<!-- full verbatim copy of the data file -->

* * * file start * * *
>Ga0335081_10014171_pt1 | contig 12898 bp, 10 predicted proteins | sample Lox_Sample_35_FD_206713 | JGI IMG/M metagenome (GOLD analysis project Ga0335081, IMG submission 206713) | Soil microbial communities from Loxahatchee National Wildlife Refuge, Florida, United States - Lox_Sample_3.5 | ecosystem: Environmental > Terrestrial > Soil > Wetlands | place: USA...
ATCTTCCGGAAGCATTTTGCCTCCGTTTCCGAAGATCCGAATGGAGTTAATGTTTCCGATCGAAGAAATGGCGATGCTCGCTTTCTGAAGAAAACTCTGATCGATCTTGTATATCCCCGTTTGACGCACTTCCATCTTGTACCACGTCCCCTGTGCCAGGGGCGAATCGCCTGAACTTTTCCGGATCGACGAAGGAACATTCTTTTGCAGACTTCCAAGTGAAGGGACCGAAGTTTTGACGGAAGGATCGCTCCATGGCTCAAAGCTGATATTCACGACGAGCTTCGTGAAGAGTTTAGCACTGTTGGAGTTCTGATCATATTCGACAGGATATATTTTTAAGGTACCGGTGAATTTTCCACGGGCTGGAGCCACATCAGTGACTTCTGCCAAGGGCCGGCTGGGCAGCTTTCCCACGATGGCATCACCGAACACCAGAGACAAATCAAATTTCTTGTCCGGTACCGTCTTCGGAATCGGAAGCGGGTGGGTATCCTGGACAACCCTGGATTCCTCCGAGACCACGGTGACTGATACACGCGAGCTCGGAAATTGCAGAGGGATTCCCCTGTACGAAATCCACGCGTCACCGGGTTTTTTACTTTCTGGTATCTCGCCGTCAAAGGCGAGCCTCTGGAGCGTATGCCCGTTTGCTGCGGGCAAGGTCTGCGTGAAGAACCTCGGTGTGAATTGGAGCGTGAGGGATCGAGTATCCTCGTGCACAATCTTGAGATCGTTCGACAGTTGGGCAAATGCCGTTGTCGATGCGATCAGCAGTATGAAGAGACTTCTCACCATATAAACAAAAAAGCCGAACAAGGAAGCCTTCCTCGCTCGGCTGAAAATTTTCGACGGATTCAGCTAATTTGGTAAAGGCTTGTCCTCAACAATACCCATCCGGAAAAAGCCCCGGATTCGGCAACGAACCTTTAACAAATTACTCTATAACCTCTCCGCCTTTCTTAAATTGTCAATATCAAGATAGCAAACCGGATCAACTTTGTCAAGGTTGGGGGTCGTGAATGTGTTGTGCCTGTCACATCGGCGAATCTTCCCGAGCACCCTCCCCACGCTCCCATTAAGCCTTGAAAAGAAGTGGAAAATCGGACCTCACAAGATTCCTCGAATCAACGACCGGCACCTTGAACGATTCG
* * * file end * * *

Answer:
>Ga0335081_10014171_pt1 | contig 12898 bp, 10 predicted proteins | sample Lox_Sample_35_FD_206713 | JGI IMG/M metagenome (GOLD analysis project Ga0335081, IMG submission 206713) | Soil microbial communities from Loxahatchee National Wildlife Refuge, Florida, United States - Lox_Sample_3.5 | ecosystem: Environmental > Terrestrial > Soil > Wetlands | place: USA...
ATCTTCCGGAAGCATTTTGCCTCCGTTTCCGAAGATCCGAATGGAGTTAATGTTTCCGATCGAAGAAATGGCGATGCTCGCTTTCTGAAGAAAACTCTGATCGATCTTGTATATCCCCGTTTGACGCACTTCCATCTTGTACCACGTCCCCTGTGCCAGGGGCGAATCGCCTGAACTTTTCCGGATCGACGAAGGAACATTCTTTTGCAGACTTCCAAGTGAAGGGACCGAAGTTTTGACGGAAGGATCGCTCCATGGCTCAAAGCTGATATTCACGACGAGCTTCGTGAAGAGTTTAGCACTGTTGGAGTTCTGATCATATTCGACAGGATATATTTTTAAGGTACCGGTGAATTTTCCACGGGCTGGAGCCACATCAGTGACTTCTGCCAAGGGCCGGCTGGGCAGCTTTCCCACGATGGCATCACCGAACACCAGAGACAAATCAAATTTCTTGTCCGGTACCGTCTTCGGAATCGGAAGCGGGTGGGTATCCTGGACAACCCTGGATTCCTCCGAGACCACGGTGACTGATACACGCGAGCTCGGAAATTGCAGAGGGATTCCCCTGTACGAAATCCACGCGTCACCGGGTTTTTTACTTTCTGGTATCTCGCCGTCAAAGGCGAGCCTCTGGAGCGTATGCCCGTTTGCTGCGGGCAAGGTCTGCGTGAAGAACCTCGGTGTGAATTGGAGCGTGAGGGATCGAGTATCCTCGTGCACAATCTTGAGATCGTTCGACAGTTGGGCAAATGCCGTTGTCGATGCGATCAGCAGTATGAAGAGACTTCTCACCATATAAACAAAAAAGCCGAACAAGGAAGCCTTCCTCGCTCGGCTGAAAATTTTCGACGGATTCAGCTAATTTGGTAAAGGCTTGTCCTCAACAATACCCATCCGGAAAAAGCCCCGGATTCGGCAACGAACCTTTAACAAATTACTCTATAACCTCTCCGCCTTTCTTAAATTGTCAATATCAAGATAGCAAACCGGATCAACTTTGTCAAGGTTGGGGGTCGTGAATGTGTTGTGCCTGTCACATCGGCGAATCTTCCCGAGCACCCTCCCCACGCTCCCATTAAGCCTTGAAAAGAAGTGGAAAATCGGACCTCACAAGATTCCTCGAATCAACGACCGGCACCTTGAACGATTCG